That they were a success can readily be accounted for. The mere desire to see and hear Dickens, the great Dickens, the novelist who was more than popular, who was the object of real personal affection on the part of the English-speaking race,--this would have drawn a crowd at any time. But Dickens was not the man to rely upon such sources of attraction, any more than an actress who is really an actress will consent to rely exclusively on her good looks. "Whatever is worth doing at all is worth doing well," such as we have seen was one of the governing principles of his life; and he read very well. Of nervousness there was no trace in his composition. To some one who asked him whether he ever felt any shyness as a speaker, he answered, "Not in the least; the first time I took the chair (at a public dinner) I felt as much confidence as if I had done the thing a hundred times." This of course helped him much as a reader, and gave him full command over all his gifts. But the gifts were also assiduously cultivated. He laboured, one might almost say, agonized, to make himself a master of the art. Mr. Dolby, who acted as his "manager," during the tours undertaken from 1866 to 1870, tells us that before producing "Dr. Marigold," he not only gave a kind of semi-public rehearsal, but had rehearsed it to himself considerably over two hundred times. Writing to Forster Dickens says: "You have no idea how I have worked at them [the readings].... I have tested all the serious passion in them by everything I know, made the humorous points much more humorous; corrected my utterance of certain words; ... I learnt 'Dombey' like the rest, and did it to myself often twice a day, with exactly the same pains as at night, over, and over, and over again."

The results justified the care and effort bestowed. There are, speaking generally, two schools of readers: those who dramatize what they read, and those who read simply, audibly, with every attention to emphasis and point, but with no effort to do more than slightly indicate differences of personage or character. To the latter school Thackeray belonged. He read so as to be perfectly heard, and perfectly understood, and so that the innate beauty of his literary style might have full effect. Dickens read quite differently. He read not as a writer to whom style is everything, but as an actor throwing himself into the world he wished to bring before his hearers. He was so careless indeed of pure literature, in this particular matter, that he altered his books for the readings, eliminating much of the narrative, and emphasizing the dialogue. He was pre-eminently the dramatic reader. Carlyle, who had been dragged to "Hanover Rooms," to "the complete upsetting," as he says, "of my evening habitudes, and spiritual composure," was yet constrained to declare: "Dickens does it capitally, such as it is; acts better than any Macready in the world; a whole tragic, comic, heroic, theatre visible, performing under one hat, and keeping us laughing--in a sorry way, some of us thought--the whole night. He is a good creature, too, and makes fifty or sixty pounds by each of these readings." "A whole theatre"--that is just the right expression minted for us by the great coiner of phrases. Dickens, by mere play of voice, for the gestures were comparatively sober, placed before you, on his imaginary stage, the men and women he had created. There Dr. Marigold pattered his cheap-jack phrases; and Mrs. Gamp and Betsy Prig, with throats rendered husky by much gin, had their memorable quarrel; and Sergeant Buzfuz bamboozled that stupid jury; and Boots at the Swan told his pretty tale of child-elopement; and Fagin, in his hoarse Jew whisper, urged Bill Sikes to his last foul deed of murder. Ay me, in the great hush of the past there are tones of the reader's voice that still linger in my ears! I seem to hear once more the agonized quick utterance of poor Nancy, as she pleads for life, and the dread stillness after the ruffian's cruel blows have fallen on her upturned face. Again comes back to me the break in Bob Cratchit's voice, as he speaks of the death of Tiny Tim. As of old I listen to poor little Chops, the dwarf, declaring, very piteously, that his "fashionable friends" don't use him well, and put him on the mantel-piece when he refuses to "have in more champagne-wine," and lock him in the sideboard when he "won't give up his property." And I see--yes, I declare I see, as I saw when Dickens was reading, such was the illusion of voice and gesture--that dying flame of Scrooge's fire, which leaped up when Marley's ghost came in, and then fell again. Nor can I forbear to mention, among these reminiscences, that there is also a passage in one of Thackeray's lectures that is still in my ears as on the evening when I heard it. It is a passage in which he spoke of the love that children had for the works of his more popular rival, and told how his own children would come to him and ask, "Why don't you write books like Mr. Dickens?"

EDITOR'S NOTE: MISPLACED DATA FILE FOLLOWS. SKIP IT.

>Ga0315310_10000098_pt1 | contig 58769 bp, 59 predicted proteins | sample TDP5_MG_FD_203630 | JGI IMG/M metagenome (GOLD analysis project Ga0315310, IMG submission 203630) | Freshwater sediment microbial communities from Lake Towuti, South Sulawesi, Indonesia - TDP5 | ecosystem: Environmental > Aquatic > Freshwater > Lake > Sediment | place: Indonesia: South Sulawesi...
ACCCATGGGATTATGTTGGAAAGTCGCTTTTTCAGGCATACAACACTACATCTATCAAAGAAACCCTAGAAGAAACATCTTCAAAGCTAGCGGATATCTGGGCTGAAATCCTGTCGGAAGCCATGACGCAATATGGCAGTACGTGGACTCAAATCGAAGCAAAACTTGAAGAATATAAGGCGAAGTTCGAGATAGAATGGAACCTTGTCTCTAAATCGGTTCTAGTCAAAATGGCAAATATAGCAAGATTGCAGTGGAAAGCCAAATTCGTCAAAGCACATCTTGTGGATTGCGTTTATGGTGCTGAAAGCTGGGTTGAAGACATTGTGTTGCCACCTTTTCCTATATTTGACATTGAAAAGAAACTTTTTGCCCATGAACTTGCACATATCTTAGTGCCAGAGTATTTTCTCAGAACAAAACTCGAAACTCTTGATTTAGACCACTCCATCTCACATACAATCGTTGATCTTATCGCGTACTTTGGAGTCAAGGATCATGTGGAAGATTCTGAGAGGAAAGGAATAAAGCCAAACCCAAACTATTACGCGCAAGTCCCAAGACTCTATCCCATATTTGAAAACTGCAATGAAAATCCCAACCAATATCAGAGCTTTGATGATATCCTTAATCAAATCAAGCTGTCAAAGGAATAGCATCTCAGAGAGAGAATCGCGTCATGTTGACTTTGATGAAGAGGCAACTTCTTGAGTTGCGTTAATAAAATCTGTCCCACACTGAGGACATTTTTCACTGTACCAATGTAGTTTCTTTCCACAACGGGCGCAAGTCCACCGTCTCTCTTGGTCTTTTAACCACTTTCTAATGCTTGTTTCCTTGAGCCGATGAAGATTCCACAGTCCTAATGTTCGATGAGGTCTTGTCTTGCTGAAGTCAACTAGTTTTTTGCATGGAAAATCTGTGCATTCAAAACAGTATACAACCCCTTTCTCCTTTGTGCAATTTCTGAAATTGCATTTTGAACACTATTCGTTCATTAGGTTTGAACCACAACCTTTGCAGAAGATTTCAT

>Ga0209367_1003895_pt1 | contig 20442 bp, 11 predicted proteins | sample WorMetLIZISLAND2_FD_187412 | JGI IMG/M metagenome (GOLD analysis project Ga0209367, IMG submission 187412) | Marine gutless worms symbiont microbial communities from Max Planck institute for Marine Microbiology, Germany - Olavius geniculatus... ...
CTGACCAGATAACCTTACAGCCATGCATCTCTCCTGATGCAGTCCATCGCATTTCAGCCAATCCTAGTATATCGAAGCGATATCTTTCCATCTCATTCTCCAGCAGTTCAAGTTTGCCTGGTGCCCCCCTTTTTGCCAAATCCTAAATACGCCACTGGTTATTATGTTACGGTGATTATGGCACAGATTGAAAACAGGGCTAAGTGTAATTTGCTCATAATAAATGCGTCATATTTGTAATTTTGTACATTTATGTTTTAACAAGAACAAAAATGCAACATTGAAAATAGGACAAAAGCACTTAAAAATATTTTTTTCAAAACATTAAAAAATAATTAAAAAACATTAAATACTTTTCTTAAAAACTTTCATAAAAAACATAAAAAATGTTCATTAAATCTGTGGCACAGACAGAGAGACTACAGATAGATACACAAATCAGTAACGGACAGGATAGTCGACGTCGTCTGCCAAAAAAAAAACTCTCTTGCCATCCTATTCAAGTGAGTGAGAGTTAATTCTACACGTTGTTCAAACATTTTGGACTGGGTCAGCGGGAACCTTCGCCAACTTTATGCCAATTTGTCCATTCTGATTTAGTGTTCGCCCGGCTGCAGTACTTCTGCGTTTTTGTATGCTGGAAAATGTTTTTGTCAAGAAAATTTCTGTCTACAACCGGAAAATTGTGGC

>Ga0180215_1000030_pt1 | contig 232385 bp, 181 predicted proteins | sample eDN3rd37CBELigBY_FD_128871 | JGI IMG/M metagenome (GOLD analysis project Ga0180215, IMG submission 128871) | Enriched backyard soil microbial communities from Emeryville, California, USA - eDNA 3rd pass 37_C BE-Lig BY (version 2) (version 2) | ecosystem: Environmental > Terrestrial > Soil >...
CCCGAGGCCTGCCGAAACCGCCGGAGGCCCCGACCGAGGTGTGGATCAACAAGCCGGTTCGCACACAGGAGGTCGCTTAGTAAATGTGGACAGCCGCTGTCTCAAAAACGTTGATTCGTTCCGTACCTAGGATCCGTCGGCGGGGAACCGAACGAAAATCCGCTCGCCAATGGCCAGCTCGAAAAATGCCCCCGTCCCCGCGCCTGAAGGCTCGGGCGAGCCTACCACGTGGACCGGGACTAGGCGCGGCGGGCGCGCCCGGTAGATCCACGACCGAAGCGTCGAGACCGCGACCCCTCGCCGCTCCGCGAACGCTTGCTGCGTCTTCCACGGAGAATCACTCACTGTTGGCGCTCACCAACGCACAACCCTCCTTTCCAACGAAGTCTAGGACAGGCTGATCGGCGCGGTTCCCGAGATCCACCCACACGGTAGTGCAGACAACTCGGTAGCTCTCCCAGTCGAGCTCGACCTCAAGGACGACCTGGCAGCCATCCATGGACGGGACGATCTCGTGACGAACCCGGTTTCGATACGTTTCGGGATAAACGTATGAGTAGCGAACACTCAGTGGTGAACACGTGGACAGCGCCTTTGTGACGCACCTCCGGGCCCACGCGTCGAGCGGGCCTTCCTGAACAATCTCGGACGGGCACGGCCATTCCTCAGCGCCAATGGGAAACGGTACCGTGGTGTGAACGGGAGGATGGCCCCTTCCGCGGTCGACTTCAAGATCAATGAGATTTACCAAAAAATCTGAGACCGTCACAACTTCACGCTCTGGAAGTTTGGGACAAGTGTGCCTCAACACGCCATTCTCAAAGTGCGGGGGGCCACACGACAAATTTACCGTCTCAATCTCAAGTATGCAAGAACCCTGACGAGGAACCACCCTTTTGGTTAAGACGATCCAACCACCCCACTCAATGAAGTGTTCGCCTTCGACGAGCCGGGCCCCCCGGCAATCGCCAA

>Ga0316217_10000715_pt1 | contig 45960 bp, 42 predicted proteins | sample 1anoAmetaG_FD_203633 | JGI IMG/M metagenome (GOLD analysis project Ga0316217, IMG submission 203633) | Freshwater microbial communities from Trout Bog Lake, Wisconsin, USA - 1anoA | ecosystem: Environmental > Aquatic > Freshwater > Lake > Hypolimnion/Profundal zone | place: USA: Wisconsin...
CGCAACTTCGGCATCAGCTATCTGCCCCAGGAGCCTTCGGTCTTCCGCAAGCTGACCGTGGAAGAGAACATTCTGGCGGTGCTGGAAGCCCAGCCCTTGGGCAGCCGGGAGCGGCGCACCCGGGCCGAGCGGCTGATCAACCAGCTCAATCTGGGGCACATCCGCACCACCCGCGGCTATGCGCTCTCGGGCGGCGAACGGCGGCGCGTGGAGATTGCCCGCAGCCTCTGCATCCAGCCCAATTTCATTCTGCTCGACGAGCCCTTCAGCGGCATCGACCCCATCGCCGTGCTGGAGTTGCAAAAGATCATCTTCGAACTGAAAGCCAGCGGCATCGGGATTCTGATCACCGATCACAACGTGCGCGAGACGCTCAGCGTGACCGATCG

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Charles Dickens

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Charles Dickens